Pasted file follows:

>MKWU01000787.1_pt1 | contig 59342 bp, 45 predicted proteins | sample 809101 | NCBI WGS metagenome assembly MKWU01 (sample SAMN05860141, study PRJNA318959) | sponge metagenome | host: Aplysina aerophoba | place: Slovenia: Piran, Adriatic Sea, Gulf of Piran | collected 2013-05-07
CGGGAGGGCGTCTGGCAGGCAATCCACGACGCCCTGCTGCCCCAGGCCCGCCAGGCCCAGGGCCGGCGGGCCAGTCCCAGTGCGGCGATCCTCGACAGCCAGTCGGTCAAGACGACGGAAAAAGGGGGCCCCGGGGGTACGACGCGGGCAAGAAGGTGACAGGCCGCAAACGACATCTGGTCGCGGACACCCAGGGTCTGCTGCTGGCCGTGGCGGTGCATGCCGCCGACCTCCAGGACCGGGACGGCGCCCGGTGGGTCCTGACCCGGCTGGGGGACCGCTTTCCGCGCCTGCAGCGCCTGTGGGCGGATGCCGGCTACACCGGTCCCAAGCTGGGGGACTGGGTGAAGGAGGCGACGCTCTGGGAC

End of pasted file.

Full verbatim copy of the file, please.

>MKWU01000787.1_pt1 | contig 59342 bp, 45 predicted proteins | sample 809101 | NCBI WGS metagenome assembly MKWU01 (sample SAMN05860141, study PRJNA318959) | sponge metagenome | host: Aplysina aerophoba | place: Slovenia: Piran, Adriatic Sea, Gulf of Piran | collected 2013-05-07
CGGGAGGGCGTCTGGCAGGCAATCCACGACGCCCTGCTGCCCCAGGCCCGCCAGGCCCAGGGCCGGCGGGCCAGTCCCAGTGCGGCGATCCTCGACAGCCAGTCGGTCAAGACGACGGAAAAAGGGGGCCCCGGGGGTACGACGCGGGCAAGAAGGTGACAGGCCGCAAACGACATCTGGTCGCGGACACCCAGGGTCTGCTGCTGGCCGTGGCGGTGCATGCCGCCGACCTCCAGGACCGGGACGGCGCCCGGTGGGTCCTGACCCGGCTGGGGGACCGCTTTCCGCGCCTGCAGCGCCTGTGGGCGGATGCCGGCTACACCGGTCCCAAGCTGGGGGACTGGGTGAAGGAGGCGACGCTCTGGGAC